We have various functions on the lattice (living in the phase space). But the distance between the lattice cells \(\Delta\) is much lower than what we can measure. Then, the question is what do we measure.

The straightforward answer is that we measure some continuous function \(f_0(x)\), which changes only slowly, thus, essentially does not change between x and \(x+\Delta\), so that the lattice function f(n) is defined by \[ f(n) = f_0(n\cdot \Delta).\]

A wave of this type is, therefore, almost constant on the lattice. But, because of the doubling effect, to consider only almost constant solutions is not enough. We have to care, as well, about some types of heavily oscillating solutions. Fortunately, these heavily oscillating solutions may be described with the help of some continuous functions too: The oscillations are of a very special type, where values on odd nodes have approximately the other sign as the values on even nodes. Therefore, we can describe them, in the one-dimensional case, by another continuous function \(f_1(x)\). The corresponding oscillating solution is defined by \[ f(n) = (-1)^n f_1(n\cdot\Delta)\]

That means, to describe the solutions which are important for large distance considerations, we need two functions \(f_0(x)\), \(f_1(x)\), so that \[ f(n) = \sum_{k\in\{0,1\}} (-1)^{kn} f_k(n\cdot\Delta)\]

For higher lattice dimensions, the same effect appears in every direction independently. Thus, we obtain a factor two for each lattice dimension. In the three-dimensional case, this leads to eight different functions \(f_{000}(x,y,z), \ldots , f_{111}(x,y,z)\) so that \[ f(n_1,n_2,n_3) = \sum_{k_i\in\{0,1\}} (-1)^{\sum k_i n_i} f_{k_1 k_2 k_3} (n_1\Delta, n_2\Delta, n_3\Delta)\]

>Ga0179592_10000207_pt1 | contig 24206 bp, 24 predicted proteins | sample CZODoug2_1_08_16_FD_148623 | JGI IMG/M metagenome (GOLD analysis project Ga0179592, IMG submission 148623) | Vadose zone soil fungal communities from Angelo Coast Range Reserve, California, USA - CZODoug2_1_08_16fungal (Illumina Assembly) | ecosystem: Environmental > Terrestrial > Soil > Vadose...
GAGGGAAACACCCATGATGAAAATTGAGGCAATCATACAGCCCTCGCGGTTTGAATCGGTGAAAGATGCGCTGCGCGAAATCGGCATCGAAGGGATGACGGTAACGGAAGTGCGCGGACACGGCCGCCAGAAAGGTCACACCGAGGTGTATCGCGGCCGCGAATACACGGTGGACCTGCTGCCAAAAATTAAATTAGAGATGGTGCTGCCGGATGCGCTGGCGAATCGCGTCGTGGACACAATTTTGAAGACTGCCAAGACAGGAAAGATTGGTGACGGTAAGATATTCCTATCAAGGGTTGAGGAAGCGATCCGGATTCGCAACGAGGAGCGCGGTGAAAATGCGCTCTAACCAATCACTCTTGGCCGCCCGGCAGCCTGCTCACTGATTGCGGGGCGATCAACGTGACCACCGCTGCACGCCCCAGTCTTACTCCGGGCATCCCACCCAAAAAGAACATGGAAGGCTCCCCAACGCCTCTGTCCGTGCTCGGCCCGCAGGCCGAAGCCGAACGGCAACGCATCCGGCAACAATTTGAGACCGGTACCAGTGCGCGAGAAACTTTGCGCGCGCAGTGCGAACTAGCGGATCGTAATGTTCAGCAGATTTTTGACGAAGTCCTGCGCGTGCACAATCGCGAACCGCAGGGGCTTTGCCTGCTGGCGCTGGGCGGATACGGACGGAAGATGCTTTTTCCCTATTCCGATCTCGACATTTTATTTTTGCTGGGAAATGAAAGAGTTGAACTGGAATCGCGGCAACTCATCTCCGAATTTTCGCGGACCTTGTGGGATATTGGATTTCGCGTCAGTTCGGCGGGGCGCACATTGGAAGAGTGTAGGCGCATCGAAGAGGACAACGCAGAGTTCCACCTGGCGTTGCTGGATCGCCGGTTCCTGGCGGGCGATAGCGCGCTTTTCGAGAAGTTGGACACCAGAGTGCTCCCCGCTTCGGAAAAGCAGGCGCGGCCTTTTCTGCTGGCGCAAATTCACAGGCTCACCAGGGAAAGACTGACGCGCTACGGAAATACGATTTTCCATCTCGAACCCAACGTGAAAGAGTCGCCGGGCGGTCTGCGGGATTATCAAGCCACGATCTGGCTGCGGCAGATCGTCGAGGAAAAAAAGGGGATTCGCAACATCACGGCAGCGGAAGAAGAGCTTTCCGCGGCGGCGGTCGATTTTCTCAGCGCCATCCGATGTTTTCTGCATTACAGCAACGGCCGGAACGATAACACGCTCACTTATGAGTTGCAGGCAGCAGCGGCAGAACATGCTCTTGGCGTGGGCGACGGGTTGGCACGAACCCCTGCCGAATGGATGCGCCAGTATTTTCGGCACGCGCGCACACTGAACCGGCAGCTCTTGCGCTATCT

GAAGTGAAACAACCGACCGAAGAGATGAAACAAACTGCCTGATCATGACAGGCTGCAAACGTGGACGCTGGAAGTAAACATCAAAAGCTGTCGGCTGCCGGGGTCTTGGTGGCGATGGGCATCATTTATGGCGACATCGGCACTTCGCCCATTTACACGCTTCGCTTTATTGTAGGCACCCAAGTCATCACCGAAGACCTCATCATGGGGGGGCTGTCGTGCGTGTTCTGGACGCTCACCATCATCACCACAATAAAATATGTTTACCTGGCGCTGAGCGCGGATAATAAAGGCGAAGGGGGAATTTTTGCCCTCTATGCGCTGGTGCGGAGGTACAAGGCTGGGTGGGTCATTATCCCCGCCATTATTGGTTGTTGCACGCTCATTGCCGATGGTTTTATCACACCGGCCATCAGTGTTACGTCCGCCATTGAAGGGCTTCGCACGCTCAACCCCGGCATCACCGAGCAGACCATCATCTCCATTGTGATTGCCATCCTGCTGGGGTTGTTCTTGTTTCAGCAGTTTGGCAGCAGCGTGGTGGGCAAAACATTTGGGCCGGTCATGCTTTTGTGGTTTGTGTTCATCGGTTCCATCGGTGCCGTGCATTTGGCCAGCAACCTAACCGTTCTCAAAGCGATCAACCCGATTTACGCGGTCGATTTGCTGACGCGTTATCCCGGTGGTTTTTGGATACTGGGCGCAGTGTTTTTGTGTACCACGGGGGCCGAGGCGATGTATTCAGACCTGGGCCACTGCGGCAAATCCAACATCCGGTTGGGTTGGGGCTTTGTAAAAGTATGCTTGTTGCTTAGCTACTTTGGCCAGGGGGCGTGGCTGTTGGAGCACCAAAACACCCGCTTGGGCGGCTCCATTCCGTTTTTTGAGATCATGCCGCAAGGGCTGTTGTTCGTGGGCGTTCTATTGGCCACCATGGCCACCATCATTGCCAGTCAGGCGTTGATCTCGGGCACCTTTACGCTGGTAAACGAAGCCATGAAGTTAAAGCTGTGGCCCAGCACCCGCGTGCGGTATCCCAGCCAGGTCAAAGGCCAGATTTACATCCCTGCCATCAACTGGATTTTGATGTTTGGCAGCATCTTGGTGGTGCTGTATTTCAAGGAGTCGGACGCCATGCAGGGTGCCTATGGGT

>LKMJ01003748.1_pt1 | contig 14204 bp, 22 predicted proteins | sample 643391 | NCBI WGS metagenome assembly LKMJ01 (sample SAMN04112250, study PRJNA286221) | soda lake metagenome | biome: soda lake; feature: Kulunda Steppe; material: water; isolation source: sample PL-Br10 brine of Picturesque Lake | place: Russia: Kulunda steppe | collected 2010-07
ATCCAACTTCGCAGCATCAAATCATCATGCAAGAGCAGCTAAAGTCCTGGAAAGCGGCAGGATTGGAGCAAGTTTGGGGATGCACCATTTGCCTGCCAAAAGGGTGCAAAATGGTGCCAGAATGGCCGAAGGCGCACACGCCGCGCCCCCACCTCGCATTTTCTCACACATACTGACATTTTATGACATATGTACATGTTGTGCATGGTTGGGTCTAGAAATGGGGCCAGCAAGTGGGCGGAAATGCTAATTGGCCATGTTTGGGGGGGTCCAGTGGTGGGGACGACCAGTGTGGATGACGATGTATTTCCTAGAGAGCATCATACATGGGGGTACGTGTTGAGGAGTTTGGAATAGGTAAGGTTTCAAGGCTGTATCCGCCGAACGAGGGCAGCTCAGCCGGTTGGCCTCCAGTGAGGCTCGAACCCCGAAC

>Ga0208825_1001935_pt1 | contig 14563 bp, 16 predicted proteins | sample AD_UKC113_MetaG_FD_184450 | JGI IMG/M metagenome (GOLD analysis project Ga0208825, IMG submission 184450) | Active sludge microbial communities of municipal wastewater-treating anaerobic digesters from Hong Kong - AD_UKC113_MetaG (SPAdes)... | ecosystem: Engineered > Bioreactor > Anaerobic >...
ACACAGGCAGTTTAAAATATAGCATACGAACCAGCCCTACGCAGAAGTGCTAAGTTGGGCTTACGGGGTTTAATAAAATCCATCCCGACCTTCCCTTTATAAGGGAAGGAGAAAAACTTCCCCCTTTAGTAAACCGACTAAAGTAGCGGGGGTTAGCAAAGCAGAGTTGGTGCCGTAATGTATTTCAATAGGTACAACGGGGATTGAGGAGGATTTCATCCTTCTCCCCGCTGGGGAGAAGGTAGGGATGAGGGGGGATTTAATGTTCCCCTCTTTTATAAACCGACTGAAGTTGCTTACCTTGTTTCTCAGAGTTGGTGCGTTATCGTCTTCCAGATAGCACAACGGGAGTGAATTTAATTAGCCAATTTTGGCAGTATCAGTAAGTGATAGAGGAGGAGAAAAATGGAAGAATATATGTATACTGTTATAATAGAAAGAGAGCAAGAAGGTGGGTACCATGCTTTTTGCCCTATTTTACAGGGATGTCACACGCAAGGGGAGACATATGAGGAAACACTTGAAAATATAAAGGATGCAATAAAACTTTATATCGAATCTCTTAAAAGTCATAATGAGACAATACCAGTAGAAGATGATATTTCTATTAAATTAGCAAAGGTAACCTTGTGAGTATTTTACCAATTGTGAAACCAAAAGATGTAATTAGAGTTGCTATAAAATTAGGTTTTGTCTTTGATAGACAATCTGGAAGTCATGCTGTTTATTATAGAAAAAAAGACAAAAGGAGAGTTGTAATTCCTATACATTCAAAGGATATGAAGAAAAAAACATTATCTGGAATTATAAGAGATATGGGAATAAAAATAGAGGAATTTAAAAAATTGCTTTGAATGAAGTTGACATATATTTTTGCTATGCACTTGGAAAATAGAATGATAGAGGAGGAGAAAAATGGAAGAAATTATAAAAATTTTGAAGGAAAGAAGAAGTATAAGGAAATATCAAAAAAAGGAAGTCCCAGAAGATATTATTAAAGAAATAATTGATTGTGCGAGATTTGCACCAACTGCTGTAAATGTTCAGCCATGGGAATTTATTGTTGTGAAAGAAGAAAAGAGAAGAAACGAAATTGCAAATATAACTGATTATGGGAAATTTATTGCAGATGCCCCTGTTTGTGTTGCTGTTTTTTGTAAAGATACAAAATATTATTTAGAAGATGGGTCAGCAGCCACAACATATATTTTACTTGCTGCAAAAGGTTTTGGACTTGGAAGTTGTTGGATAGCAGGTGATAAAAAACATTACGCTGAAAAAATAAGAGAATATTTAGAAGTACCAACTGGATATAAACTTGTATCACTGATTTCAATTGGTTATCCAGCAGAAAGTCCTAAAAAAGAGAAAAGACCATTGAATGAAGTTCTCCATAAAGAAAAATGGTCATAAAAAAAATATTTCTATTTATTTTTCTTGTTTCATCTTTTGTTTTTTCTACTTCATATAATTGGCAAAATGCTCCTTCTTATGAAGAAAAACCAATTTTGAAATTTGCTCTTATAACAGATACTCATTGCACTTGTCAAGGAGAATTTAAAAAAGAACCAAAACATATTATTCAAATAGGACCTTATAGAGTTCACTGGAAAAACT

It is possible to identify the so-called "doublers" with inhomogeneous differential forms. In the one-dimensional case, such a form looks like \[ f = f_0(x) = f_1(x) dx\]

In the three-dimensional case, it looks in the following way: \[ f = f_{000} + f_{100} dx + f_{010}dy + f_{001}dz + f_{110}dx \land dy + f_{011}dy \land dz+ f_{101}dz \land dx + f_{111}dx \land dy\land dz\]

This space of three-dimensional inhomogeneous forms is denoted by \(\Lambda(\mathbb{R}^3)\). The space of inhomogeneous differential forms on a space is also known as its ** external bundle**.

Why is it interesting to have such a representation in terms of differential forms? The reason is that this set of functions has been studied by mathematicians, and there are a lot of things known about these forms. Especially, it is known that there exists a nice, beautiful version of the Dirac equation on this space.

Especially, it is known how to write this geometric Dirac equation for a different, nontrivial metric \(g_{ij}(x)\) on the space, and how to put this equation on the lattice.

Taking together the affine group Aff(3), the complex structure on the phase space C, and the external bundle, we obtain the three-dimensional geometric interpretation of the SM as \[\mbox{Aff}(3) \otimes \mathbb{C} \otimes \Lambda(\mathbb{R}^3).\]